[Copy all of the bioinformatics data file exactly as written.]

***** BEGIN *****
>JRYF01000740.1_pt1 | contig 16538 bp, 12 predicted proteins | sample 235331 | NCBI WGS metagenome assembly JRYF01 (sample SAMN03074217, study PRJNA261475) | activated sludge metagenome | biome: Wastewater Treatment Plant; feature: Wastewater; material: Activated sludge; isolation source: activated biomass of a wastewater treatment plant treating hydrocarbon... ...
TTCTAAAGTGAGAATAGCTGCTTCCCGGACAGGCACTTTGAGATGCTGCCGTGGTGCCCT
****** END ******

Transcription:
>JRYF01000740.1_pt1 | contig 16538 bp, 12 predicted proteins | sample 235331 | NCBI WGS metagenome assembly JRYF01 (sample SAMN03074217, study PRJNA261475) | activated sludge metagenome | biome: Wastewater Treatment Plant; feature: Wastewater; material: Activated sludge; isolation source: activated biomass of a wastewater treatment plant treating hydrocarbon... ...
TTCTAAAGTGAGAATAGCTGCTTCCCGGACAGGCACTTTGAGATGCTGCCGTGGTGCCCT